The church’s façade was inspired by the Italian Renaissance although the bell tower and dome bear distinctive marks of the French Renaissance.
At the four corners on top of the façade, the four cardinal virtues are depicted: Justice, Temperance, Prudence and Fortitude. Crowning the bell tower are the four evangelists accompanied by their symbols: Saint John (the eagle), Saint Matthew (the angel), Saint Mark (the lion) and Saint Luke (the ox).
Further down, the number three is a recurrent theme: three triple-basined fountains (temporarily out of action due to construction work), surmounted by three statues sculpted by Eugène-Louis Lequesne embodying the three theological virtues, Faith, Hope and Charity.
The Église de la Sainte-Trinité is a big church. At 90 metres long and 34 metres wide, with the tip of the dome standing 63 metres high, the sense of size is enhanced inside the church where the roof of the chancel rises to some 30 metres.
Trinité boasts two Cavaillé-Coll organs. The smaller of the two, the Orgue de Choeur or chancel organ, is a two manual (plus pedals), fifteen rank, fifteen stop mechanical key and stop organ.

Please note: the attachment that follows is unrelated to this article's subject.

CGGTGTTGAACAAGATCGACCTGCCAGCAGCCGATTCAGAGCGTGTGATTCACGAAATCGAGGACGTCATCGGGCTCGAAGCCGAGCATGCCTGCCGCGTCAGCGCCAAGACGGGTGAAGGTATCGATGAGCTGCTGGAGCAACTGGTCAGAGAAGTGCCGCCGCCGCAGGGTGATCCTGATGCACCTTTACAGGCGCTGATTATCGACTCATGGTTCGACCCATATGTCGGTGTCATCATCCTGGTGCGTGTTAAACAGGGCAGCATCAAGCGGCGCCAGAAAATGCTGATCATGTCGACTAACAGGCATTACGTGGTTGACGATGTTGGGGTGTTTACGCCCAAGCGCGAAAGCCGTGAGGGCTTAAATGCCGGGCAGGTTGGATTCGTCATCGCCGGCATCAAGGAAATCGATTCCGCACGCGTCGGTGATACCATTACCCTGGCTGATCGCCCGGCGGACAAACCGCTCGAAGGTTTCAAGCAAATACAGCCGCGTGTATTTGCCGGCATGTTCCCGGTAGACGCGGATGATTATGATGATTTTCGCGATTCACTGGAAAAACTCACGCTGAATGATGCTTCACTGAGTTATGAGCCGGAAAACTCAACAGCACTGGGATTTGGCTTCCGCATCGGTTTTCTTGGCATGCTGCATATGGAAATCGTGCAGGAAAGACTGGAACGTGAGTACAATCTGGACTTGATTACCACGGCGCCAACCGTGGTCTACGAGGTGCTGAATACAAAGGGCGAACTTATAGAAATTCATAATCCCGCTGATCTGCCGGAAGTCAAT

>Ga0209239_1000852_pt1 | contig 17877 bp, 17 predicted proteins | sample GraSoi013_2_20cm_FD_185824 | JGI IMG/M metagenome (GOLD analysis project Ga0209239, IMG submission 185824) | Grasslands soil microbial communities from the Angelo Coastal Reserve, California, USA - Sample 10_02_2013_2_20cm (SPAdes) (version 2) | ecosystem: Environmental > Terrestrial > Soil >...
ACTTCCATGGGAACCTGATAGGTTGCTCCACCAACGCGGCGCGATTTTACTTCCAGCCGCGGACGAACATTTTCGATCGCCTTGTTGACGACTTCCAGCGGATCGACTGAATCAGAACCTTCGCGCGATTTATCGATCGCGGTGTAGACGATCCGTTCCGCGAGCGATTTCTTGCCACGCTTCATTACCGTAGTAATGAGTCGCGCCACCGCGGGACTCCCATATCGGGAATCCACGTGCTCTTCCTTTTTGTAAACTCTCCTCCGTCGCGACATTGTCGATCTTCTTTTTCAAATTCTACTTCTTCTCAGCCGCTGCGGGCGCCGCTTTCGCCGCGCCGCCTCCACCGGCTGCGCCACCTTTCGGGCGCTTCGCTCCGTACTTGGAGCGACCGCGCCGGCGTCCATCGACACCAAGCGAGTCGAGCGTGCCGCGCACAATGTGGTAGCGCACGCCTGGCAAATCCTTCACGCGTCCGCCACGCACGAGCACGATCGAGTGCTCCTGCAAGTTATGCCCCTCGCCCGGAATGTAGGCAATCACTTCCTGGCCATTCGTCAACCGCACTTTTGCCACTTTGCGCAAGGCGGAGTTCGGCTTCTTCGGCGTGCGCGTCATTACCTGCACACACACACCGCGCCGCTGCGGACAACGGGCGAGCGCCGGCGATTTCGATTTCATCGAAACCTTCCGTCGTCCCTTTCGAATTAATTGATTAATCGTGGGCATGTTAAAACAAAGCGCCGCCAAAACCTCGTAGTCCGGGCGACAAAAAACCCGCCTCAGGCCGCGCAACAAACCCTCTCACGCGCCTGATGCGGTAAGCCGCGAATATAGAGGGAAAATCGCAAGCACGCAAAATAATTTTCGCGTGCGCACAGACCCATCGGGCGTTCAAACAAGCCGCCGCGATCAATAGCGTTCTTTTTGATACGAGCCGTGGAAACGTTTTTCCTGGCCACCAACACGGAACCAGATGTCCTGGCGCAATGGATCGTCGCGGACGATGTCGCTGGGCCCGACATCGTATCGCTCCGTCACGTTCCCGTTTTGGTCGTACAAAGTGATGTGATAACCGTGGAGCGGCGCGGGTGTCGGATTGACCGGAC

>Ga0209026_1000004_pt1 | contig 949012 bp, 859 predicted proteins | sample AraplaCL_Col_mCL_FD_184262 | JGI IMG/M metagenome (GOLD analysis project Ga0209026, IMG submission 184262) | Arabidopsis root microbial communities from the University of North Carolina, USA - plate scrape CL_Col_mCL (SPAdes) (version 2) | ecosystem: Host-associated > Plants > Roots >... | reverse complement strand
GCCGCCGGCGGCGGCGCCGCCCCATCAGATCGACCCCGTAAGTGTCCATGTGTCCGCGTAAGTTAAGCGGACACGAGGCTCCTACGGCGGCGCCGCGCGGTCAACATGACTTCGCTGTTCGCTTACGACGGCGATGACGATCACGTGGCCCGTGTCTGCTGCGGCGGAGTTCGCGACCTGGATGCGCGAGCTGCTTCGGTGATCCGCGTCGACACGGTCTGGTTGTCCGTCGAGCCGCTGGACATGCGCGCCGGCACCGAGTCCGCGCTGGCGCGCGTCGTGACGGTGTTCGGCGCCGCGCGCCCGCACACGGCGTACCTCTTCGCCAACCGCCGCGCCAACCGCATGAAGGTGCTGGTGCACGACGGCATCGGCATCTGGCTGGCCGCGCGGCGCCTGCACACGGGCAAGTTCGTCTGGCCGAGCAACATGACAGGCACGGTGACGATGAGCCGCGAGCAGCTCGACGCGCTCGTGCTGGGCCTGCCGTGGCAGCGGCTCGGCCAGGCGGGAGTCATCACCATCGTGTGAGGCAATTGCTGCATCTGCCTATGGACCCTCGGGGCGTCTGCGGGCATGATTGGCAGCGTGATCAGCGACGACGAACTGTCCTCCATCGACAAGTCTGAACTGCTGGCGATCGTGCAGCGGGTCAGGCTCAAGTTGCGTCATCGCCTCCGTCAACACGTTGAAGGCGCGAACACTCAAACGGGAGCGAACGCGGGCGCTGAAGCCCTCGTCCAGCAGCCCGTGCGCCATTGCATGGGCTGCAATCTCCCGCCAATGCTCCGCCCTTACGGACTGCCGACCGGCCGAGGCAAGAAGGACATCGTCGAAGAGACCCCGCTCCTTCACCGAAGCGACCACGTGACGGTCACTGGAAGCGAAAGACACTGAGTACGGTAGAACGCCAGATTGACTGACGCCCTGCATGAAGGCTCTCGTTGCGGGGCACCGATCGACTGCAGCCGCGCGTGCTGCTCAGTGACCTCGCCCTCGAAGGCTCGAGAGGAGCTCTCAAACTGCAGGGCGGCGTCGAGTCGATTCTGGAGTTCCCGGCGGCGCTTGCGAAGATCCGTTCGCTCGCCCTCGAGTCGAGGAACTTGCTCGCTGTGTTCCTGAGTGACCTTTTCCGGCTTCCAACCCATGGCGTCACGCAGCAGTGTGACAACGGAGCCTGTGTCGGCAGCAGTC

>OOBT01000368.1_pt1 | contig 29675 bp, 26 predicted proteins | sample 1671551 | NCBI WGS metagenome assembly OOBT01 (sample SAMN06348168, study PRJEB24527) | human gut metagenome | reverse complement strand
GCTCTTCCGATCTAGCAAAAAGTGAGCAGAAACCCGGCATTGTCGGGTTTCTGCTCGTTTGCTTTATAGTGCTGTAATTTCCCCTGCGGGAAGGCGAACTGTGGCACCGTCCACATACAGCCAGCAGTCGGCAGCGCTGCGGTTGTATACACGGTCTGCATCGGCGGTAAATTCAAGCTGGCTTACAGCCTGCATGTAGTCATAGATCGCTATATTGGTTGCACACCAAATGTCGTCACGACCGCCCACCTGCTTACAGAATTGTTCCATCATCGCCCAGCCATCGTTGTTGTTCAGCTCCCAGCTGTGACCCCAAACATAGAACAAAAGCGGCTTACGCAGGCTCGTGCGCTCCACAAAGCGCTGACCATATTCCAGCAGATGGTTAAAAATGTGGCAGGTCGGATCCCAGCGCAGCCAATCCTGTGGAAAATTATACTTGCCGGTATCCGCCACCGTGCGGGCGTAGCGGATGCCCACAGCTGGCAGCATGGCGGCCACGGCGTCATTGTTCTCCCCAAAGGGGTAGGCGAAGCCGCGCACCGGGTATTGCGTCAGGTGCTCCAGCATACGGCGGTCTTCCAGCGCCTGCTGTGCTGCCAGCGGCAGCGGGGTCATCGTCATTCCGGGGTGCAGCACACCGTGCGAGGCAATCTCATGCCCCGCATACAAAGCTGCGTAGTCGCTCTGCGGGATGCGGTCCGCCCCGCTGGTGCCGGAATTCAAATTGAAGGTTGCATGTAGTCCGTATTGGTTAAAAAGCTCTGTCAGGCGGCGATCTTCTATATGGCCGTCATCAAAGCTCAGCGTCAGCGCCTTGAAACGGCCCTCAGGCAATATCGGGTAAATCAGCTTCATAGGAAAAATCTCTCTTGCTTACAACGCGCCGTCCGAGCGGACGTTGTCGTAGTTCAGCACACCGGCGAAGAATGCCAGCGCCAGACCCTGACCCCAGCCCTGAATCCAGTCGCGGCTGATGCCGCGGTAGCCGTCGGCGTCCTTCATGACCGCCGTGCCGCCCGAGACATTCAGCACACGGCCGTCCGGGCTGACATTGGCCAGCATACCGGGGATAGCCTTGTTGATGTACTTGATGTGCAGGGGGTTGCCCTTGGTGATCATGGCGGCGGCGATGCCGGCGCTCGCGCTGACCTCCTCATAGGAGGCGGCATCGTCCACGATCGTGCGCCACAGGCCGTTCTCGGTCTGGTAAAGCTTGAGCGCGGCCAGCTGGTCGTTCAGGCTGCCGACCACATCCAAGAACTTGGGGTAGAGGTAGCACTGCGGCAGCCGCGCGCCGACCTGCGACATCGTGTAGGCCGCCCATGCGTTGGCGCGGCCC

The Orgue de Choeur
The larger organ, the Orgue de Tribune or gallery organ, was built between 1868 and 1869. It is a three manual (plus pedals), eighty-two rank, sixty-stop organ, which today has an electric key and stop action.
The Orgue de Tribune
The large, gallery organ has been renovated extensively and expanded over the decades.
The original organ was badly damaged during the Paris Commune of 1871 after which Cavaillé-Coll had to reconstruct it.
In 1901, the organ builder Joseph Merklin carried out some restoration work and made some tonal changes.
In 1930, perhaps the church’s most celebrated organist, Olivier Messiaen, was appointed. He would hold the post of titular organist for 61 years from 1930 to 1992. Early in his tenure, a second restoration was carried out by the organ-building firm Pleyel-Cavaillé-Coll. On completion of this work the organ was re-inaugurated with a recital by Marcel Dupré and his former student, Olivier Messiaen.
From 1962 to 1967, the organ builders, Beuchet-Debierre, carried out a third restoration.
Towards the end of his tenure as titular organist at the Église de la Sainte-Trinite, Olivier Messiaen had this to say about the magnificent gallery organ: